FREDERICK, Md.—Richard Marx is an artist who writes what he feels.
At the age of 23, the Illinois native had been in the entertainment industry long enough to know that nothing was sacred in L.A.
"I already had kind of a chip on my shoulder," he recalled last week during a telephone interview from Ashland, Ky.
A background vocalist for Lionel Richie and Kenny Rogers, Marx said his early experiences prompted him to pen the single, "Don't Mean Nothin'," a scathing take on the entertainment industry. The song went to No. 3 on the pop charts in 1987.
"In retrospect, maybe my handlers should've said, 'Dude, maybe this isn't the direction you want to go yet.'"
But Marx said he has no regrets about his barb-filled debut single, whose success he partially credits to the guitar playing of former Eagle Joe Walsh, as well as the harmony of Eagles backup singers Randy Meisner and Timothy B. Schmit.
Nearly a quarter of a century later, Marx has sold more than 30 million albums, and written 13 No. 1 songs, some of which he will perform Friday, Sept. 30, during an appearance at The Weinberg Center for the Arts in downtown Frederick, Md.
Marx said he is content to produce albums for other artists, including Keith Urban, Josh Groban, Barbra Streisand and Vince Gill.
"I realize that I am no longer a viable recording artist," he said nonchalantly, noting that after 10 years of success as a commercial recording artist, he has had much more success as a songwriter and producer for others.
"People don't read liner notes. So a lot of people think I just disappeared," he said.
But Marx, who turned 48 on Sept. 16, has done anything but disappear. In addition to producing for commercial artists, he is also producing all the music for the NBC drama "The Playboy Club," which debuted Monday. The series stars Laura Benanti, who appears with Marx on his video diary at www.richardmarx.com.
Marx said although he was reluctant to embrace social media, and still considers Twitter "a huge waste of time," working with actress Benanti on the video diary of sorts, is "a lot of fun. We have a great relationship and a great time together."
Speaking of great relationships, Marx says that he loves working as a producer and writer in different musical genres including country. "I grew up listening to Merle Haggard ... and Tom T. Hall. While I never tried to be a country musician, it is in my background. A lot of people say modern country sounds like '80s pop music. So it's pretty much an effortless transition for me," Marx said.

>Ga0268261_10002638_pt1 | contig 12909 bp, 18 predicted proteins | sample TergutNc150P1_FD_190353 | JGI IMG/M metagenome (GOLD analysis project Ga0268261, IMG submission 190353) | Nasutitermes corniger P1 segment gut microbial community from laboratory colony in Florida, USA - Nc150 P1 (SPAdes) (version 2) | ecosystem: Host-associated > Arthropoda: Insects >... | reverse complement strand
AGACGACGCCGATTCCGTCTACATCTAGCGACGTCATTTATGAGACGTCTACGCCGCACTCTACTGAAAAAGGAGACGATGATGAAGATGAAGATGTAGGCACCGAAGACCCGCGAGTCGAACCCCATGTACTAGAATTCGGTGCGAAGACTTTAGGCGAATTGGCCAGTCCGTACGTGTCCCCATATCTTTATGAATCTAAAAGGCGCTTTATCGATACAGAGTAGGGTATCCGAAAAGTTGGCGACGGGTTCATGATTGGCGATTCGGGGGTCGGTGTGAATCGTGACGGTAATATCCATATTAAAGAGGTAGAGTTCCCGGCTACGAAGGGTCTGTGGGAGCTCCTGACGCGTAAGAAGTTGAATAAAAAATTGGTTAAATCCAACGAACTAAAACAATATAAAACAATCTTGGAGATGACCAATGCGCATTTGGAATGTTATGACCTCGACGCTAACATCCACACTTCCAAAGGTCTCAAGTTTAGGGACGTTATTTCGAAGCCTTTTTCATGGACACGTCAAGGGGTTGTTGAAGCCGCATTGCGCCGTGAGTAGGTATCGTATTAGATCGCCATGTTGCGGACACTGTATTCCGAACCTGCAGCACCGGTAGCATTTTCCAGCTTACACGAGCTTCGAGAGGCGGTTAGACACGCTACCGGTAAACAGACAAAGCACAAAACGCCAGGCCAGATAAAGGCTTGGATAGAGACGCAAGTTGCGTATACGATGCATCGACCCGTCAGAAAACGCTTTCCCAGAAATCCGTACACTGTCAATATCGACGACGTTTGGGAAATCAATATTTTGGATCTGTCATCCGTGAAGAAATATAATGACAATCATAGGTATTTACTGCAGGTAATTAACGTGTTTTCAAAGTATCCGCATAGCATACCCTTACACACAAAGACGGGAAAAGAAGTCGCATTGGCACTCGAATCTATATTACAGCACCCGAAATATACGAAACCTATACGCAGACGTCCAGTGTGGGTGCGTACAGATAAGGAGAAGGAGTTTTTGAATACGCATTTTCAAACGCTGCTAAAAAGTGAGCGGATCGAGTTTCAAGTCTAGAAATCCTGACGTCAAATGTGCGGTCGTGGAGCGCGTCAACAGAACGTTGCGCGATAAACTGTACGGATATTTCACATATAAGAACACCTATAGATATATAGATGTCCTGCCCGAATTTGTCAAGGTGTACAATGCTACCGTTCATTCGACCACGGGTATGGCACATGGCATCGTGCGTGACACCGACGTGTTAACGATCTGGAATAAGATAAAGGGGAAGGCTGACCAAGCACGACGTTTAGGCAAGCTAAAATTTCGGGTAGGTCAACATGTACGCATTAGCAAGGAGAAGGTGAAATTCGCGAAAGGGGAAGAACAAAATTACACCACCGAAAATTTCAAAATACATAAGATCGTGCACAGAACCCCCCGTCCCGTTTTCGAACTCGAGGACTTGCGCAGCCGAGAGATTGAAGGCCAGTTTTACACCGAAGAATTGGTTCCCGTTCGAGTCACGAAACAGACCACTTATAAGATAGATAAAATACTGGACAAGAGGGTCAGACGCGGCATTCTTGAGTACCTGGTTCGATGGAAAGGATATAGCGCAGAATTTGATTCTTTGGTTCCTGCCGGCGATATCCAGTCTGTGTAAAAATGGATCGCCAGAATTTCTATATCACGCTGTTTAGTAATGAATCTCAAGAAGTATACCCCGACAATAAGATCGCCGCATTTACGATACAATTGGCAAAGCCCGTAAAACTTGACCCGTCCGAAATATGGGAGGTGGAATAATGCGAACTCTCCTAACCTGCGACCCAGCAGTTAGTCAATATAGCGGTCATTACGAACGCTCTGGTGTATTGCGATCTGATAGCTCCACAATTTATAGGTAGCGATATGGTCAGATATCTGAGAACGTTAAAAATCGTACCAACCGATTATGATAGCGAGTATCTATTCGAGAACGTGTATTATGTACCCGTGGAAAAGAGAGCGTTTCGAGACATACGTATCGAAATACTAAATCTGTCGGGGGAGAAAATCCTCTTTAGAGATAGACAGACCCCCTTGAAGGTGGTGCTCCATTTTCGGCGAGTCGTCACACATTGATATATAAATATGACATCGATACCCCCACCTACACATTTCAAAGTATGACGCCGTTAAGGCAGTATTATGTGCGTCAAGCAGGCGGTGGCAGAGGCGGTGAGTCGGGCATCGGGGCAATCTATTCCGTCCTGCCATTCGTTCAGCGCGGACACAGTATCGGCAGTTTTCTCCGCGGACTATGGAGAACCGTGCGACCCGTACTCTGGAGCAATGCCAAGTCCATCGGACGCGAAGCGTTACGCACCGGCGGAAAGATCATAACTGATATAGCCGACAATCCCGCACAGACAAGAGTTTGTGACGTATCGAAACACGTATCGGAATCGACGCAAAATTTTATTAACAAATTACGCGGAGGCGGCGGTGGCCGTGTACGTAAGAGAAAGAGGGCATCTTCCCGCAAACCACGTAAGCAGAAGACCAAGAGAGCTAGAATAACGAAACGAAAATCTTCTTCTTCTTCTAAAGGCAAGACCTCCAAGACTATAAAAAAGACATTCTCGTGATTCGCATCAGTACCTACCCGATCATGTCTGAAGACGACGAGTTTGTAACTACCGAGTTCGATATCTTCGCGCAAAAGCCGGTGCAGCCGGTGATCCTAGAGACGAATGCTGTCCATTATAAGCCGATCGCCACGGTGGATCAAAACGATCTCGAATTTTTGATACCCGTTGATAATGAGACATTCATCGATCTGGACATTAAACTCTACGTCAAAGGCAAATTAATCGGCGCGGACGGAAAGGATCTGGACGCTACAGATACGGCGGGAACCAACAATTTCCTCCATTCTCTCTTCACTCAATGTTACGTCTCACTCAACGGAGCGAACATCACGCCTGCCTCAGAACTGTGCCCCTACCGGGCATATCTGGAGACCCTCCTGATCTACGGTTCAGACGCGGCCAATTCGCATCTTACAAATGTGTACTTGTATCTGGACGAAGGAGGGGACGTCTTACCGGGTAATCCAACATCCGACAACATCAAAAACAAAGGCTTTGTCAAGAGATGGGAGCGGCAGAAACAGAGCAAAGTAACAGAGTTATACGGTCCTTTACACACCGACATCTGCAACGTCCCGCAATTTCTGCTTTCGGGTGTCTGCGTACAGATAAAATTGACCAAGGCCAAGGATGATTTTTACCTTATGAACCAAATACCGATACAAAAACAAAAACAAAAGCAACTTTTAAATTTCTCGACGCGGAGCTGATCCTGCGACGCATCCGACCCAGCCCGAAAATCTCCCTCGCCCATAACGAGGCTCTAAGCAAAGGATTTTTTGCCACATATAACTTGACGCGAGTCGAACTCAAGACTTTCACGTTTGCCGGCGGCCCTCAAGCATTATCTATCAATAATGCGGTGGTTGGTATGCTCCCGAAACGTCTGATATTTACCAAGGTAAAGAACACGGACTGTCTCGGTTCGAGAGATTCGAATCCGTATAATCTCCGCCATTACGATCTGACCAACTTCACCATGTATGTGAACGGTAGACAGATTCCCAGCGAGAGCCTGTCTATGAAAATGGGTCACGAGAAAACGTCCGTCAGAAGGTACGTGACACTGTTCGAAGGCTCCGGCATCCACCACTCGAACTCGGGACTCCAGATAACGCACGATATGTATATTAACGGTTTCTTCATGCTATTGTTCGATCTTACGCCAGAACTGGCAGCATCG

In his career, Marx has been nominated for three Grammys, and in 2004, won Song of the Year for "Dance With My Father," which he wrote with the late Luther Vandross.
More recently, Marx and Canadian country music artist George Canyon were named "Producer of the Year" at the Canadian Country Music Awards for their work on Canyon's latest album, "Better Be Home Soon." Marx and Canyon performed Canyon's new single, "When Love Is All You've Got" earlier this month at the awards show.
Since 1987, Marx has also been involved with much charity work. "(Charity)is so easy (for celebrities) to do. All you do is show up and perform, just like anyplace else."
Marx said when his second single, "Shoulda Known Better," was on the charts, he found out about a 16-year-old girl in New York who was dying of bone cancer who wanted to meet him.
He said he was not excited about the prospect. "Here I was having all this success, and I thought ‘Oh, this is going to be so depressing.'"
But when he called Gabrielle DiMartino, who was in the hospital and going through grueling cancer treatments, he said "she had more energy than I did." The two later met and became friends before her death. Marx ultimately donated the royalties from "Should've Known Better," to help build a room at the New York University Medical Center where pediatric cancer patients can play while at the hospital.